Chef Workstation – How We Made that Demo

Editor’s Note: ChefConf 2018 ‘How We Did It’ Series

Welcome to final entry in our How We Did It series based on demos from the ChefConf 2018 Product Vision & Announcements keynote presentation. Today, Seth Thomas, Software Development Engineer on our Workstation team, will show us the newest project from Chef, Chef Workstation, and walk us through how that unikitten got from his local workstation to the servers we showed off on stage (and how you can do the same!). In case you missed it, review part one and part two of this series.

Chef Workstation

We’ve heard loud and clear that our community has needed an easier way to get started with Chef. The Chef Development Kit (ChefDK) has always provided a robust library of tools that we’ve optimized for quality pipelines and scaling throughout, but this has had the side effect of requiring new users to familiarize themselves with the fundamentals of developing Chef code before they can start tackling simple use cases. To this end, we’ve introduced Chef Workstation which, as per this RFC, will be supplanting ChefDK in the near future. Initially, Chef Workstation will contain all the features that already exist in the ChefDK, in addition to extra tooling aimed at providing newcomers with easier workflows for simple configuration tasks. Before Chef Workstation can supplant the ChefDK, we want to be sure that we optimize the user experience of each individual tool and make them more cohesive as a unified workflow. The use case we’ll be looking at today is based on my live demonstration from our Product Vision & Announcements keynote at ChefConf 2018. We’re also pleased to announce that we’ve included the code from this demo in the chef-workstation repository in the examples subfolder so you can easily follow along with today’s blog post.


The first new component of Chef Workstation is a utility called chef-run. This tool was created out of the desire to run ad-hoc tasks using chef resources, recipes, or cookbooks without the typical overhead of having to first use knife boostrap to connect your infrastructure to a Chef Server. Instead, chef-run allows you to run those ad-hoc tasks against any systems accessible via SSH or WinRM without requiring you to first configure a Chef Server or pre-install our agent on those machines. To that end, let us construct a use case to highlight the benefits of this new tool.

Use Case

Let us pretend I am a fairly new member of an operations team who has received a helpdesk ticket. The request is to help create an environment for one of the web teams to test a prototype landing page using nginx. Another member of the team has already provisioned 3 servers for me so all we need to do is apply some configuration.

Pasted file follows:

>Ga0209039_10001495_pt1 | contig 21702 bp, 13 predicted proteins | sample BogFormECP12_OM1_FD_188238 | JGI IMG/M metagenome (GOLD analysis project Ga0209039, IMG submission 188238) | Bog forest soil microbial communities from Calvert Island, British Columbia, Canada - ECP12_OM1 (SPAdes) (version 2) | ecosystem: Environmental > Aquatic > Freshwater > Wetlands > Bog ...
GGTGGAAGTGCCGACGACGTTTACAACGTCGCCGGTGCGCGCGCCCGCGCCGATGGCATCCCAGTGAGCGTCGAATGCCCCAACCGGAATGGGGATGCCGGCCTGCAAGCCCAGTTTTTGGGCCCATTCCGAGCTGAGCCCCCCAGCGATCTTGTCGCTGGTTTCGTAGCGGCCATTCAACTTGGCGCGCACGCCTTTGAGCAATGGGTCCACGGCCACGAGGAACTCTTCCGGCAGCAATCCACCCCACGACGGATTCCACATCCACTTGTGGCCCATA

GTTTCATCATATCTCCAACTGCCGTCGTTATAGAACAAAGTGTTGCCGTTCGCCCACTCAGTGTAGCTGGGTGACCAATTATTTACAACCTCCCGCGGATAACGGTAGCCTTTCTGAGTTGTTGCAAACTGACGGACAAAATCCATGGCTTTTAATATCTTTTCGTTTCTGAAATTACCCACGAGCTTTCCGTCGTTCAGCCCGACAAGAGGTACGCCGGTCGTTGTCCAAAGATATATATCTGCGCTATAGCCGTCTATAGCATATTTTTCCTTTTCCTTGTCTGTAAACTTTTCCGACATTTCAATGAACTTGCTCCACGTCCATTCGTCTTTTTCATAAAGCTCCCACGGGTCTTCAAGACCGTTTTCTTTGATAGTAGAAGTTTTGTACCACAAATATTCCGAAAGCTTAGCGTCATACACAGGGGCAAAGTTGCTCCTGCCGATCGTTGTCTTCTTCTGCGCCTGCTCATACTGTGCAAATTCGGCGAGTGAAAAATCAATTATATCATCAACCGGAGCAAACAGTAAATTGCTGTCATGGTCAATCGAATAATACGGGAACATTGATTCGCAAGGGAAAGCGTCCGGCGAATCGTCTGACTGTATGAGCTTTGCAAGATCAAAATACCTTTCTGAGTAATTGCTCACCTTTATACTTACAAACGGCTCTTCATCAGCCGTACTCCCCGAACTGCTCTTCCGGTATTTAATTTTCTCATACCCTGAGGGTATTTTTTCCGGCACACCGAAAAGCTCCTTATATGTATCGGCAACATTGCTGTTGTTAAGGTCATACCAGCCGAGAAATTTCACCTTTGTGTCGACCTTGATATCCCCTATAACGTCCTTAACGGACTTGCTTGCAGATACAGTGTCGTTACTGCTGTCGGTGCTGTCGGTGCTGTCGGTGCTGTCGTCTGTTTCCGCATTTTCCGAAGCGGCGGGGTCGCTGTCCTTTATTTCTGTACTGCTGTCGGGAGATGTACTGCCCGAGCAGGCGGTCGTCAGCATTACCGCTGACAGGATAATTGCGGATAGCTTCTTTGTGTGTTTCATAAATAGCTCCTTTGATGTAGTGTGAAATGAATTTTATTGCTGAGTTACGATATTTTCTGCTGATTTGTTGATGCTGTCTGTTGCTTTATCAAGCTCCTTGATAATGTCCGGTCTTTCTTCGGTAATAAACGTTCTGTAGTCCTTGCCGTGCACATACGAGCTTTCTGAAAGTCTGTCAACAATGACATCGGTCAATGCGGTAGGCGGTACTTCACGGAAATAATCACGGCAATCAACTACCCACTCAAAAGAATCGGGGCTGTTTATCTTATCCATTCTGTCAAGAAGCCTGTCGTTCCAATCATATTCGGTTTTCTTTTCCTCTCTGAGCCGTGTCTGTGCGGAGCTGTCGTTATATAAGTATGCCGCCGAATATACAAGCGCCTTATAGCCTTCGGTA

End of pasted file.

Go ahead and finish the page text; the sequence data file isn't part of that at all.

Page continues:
Download and install Chef Workstation

Download instructions and getting started guides are available at:

To get started, all I need to is to download this single package. Chef Workstation comes with everything I need to get started with Chef.

Simple Resource Execution

First, let’s try running a Chef resource by itself which is functionality we’ve not exposed previously:

chef-run rhel-01 package ntp action=install

As you can see, we’re passing the target, which can be referenced by hostname (above) or IP address, the Resource type of package, the package name ntp and the action install. When we run this command, Chef will detect the running operating system and use the appropriate installation command without us having to concern ourselves with the details of OS-specific utilities like apt, yum, or zypper.

Applying Recipes with chef-run

More complex tasks are often handled by Chef Cookbooks, which allow us to collect multiple resources into recipes, which in turn handle the end-to-end configuration of a multi-step installation process. In this case, I’ve been provided with a simple cookbook for setting up nginx called deploy_website. Let’s run the command to remotely deploy this ad-hoc like:

chef-run rhel-01 deploy_website

It’s worth noting that cookbooks often contain multiple recipes for different aspects of a configuration tasks, but most contain a default recipe for the most common use case. The above example is functionally equivalent to running either of the following:

chef-run rhel-01 deploy_website::default


chef-run rhel-01 /path/to/cookbooks/deploy_website/default.rb

Applying Parallel Updates to Multiple Systems

The above example is useful, but where this gets really interesting is when we run this against multiple servers like:

chef-run rhel-01,rhel-02,rhel-03 deploy_website

Since our servers follow a predictable naming convention, we can even simplify the above command by specifying a range of servers. The below example will take the exact same action, but without our needing to specify each server individually.

chef-run rhel-0[1:3] deploy_website

Summary and Next Steps

If you’d like to follow along with the examples detailed in this post, the deploy_website cookbook can be found in the chef-workstation project on Github. We’re excited to see how you use Chef Workstation to start configuring your environments as you embark on your Continuous Automation journey!

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Seth Thomas

Seth is a member of the Workstation team and longtime community member. He maintains test-kitchen, bento, and loves helping new users. When not working he's an avid footballer (soccer) and goalkeeper.